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After 20 years of Harry Potter, the boy who lived needs to die already

Reuters/Neil Hall
Enough already.
Published Last updated This article is more than 2 years old.

I remember the first time Harry Potter almost died, in a graveyard surrounded by a ring of Death Eaters. I remember when he almost died again, in Harry Potter and the Deathly Hallows, after failing to defend himself against Voldemort’s killing curse. And I remember when Harry Potter truly died—at least figuratively—as the train to Hogwarts chugged away on the final page of the series’ final book, Harry and Ginny Weasley’s two sons on board. 

Despite having enjoyed some 15,000 pages of Potter books, I have no intention of reading the Cursed Child.

Given the extreme success of Harry Potter, however, it’s not exactly surprising that the narrative didn’t really end with our protagonist’s progeny heading off into the sunset. At the end of 2007, Rowling released The Tales of the Beetle the Bard, the real-life version of a storybook that appears in the Potter series. And on Sunday, nearly 20 years after the first Potter book hit shelves, she returned with Harry Potter and the Cursed Child—Parts I and II, a stage play written by Jack Thorne based on a new story by Thorne, Rowling, and John Tiffany.

Already, Cursed Child is big—Potter big. As in the old days, fans lined up at bookstores before midnight on Saturday (July 30), and the book is already the top seller on Amazon. Yet despite having enjoyed some 15,000 pages of Potter books and 20 hours of Potter movies, I myself have no intention of reading Harry Potter and the Cursed Child, parts I or II. 

This kind of resistance is out of character for me. When Deathly Hallows was released in 2007, I grieved like every other Potter fan. When the final movie was released four years later, I mourned the loss all over again. After all, the books had in some ways served as the defining cultural touchstone of my adolescence and young adulthood. I can still remember reading the early ones in my childhood bedroom, sneaking pages of the Half-Blood Prince at my college internship, and devouring Deathly Hallows the same day it was released, about two months after I’d moved into my first adult apartment.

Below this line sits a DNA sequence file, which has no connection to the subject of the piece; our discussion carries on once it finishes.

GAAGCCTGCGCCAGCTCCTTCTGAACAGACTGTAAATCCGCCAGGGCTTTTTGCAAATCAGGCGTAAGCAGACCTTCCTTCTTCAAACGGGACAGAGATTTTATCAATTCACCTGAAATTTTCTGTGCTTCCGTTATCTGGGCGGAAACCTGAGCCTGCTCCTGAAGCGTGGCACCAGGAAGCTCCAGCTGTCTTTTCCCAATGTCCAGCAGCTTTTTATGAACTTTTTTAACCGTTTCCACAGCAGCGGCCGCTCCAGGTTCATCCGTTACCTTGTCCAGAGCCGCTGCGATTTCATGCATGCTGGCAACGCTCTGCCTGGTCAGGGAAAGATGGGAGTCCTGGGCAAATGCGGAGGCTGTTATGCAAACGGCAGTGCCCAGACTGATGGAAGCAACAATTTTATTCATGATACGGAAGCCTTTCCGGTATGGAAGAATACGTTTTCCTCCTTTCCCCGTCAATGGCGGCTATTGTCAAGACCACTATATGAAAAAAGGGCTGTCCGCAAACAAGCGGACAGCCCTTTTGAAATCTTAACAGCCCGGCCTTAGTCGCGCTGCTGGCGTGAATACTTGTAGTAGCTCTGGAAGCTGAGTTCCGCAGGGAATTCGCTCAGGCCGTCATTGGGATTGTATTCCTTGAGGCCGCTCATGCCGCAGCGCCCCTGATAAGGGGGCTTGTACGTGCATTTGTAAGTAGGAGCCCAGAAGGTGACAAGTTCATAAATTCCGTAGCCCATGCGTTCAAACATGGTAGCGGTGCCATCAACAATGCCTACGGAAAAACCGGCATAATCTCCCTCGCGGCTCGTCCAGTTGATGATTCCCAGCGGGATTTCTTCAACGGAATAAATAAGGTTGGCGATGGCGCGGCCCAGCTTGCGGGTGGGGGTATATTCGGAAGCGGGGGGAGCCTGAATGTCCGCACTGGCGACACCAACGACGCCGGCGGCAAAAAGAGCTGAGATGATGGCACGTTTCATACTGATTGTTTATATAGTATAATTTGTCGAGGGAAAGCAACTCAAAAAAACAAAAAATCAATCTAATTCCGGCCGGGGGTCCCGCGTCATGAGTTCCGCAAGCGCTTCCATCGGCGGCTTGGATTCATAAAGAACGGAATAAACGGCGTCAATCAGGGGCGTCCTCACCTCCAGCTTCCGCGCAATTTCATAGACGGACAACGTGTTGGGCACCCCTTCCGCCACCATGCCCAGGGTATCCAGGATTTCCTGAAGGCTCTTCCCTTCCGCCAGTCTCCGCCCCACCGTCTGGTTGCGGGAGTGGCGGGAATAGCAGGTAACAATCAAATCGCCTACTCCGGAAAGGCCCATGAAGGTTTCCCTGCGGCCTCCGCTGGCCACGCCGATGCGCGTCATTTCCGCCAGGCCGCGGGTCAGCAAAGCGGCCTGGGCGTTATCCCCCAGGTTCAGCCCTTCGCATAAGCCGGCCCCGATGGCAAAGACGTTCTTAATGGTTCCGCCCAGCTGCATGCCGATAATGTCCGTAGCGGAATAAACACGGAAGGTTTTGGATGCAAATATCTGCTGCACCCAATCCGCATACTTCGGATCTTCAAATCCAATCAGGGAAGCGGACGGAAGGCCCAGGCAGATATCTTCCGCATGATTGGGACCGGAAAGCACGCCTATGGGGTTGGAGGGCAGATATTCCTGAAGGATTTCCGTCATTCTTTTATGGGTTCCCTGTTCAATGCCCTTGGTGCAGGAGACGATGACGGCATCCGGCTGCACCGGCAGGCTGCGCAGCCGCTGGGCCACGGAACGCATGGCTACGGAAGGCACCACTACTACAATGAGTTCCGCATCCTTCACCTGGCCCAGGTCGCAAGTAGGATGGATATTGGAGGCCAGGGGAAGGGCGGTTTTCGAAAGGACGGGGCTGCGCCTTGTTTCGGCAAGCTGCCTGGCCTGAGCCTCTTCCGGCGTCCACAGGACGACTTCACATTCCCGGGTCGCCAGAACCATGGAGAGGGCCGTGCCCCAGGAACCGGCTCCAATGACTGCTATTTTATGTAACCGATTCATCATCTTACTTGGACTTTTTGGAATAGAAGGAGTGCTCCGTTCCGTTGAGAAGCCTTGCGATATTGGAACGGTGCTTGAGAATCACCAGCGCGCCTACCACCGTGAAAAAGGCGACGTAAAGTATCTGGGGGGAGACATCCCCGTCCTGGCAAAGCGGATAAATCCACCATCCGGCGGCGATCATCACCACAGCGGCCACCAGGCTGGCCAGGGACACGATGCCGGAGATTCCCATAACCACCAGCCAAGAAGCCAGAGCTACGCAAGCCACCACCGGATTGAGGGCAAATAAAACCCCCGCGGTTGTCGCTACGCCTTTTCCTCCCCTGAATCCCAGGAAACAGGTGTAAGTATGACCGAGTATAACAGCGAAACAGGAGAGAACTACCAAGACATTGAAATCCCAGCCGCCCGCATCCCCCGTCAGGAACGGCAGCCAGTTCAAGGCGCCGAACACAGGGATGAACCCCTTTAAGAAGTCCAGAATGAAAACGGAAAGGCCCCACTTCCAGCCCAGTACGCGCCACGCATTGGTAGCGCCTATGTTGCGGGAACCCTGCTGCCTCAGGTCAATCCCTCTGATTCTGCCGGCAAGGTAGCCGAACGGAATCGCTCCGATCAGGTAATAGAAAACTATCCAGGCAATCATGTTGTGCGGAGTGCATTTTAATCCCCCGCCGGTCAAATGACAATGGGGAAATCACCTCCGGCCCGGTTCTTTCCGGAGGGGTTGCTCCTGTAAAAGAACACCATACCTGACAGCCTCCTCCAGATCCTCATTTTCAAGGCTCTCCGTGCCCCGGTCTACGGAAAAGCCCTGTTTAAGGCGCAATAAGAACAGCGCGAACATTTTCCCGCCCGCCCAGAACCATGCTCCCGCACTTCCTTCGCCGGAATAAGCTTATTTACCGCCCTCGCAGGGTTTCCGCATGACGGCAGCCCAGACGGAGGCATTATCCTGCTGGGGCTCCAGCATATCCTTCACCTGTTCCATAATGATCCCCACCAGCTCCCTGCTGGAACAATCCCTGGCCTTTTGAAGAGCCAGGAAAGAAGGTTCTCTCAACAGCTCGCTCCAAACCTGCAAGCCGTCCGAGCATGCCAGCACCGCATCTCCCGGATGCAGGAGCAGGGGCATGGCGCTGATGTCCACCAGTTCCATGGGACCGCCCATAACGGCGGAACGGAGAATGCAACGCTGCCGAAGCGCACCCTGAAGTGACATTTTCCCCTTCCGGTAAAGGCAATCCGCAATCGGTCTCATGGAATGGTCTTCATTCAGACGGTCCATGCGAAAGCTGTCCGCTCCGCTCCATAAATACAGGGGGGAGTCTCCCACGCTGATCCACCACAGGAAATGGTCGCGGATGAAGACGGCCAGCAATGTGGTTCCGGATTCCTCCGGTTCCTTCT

As someone whose love of reading was informed by a childhood affair with books, JK Rowling was one of many authors to teach me that reading doesn’t have to be for school and doesn’t have to be hard. Together with the authors of The Babysitter’s ClubGoosebumps, and Are You There God? It’s Me Margaret, Rowling proved that reading can be an escape unto itself, a window into a world where goblins run banks or monsters live under kitchen sinks.

JK Rowling was one of many authors to teach me that reading doesn’t have to be for school.

Don’t get me wrong: I’m sure the latest addition to the Potter oeuvre is fine; perhaps it’s even great. But there’s something about current cultural trends that suggests an unwillingness—on consumers’ part? On media executives’ part?—to move on. (For more evidence one need look no further than Hollywood, where Spiderman, Batman, and Superman have been dominating at the box office for decades, and Star Wars has become more brand than actual narrative.) Our collective inability to stop clamoring for more iterations of the same story suggests, either directly or indirectly, that everything popular and new is best made from something popular and old—sometimes not even that old.  

At first glance, it seems possible (joy!) to blame this on millennials. The capabilities and import of technology have grown so exponentially in the average millennial lifetime that many young people seem to feel prematurely nostalgic.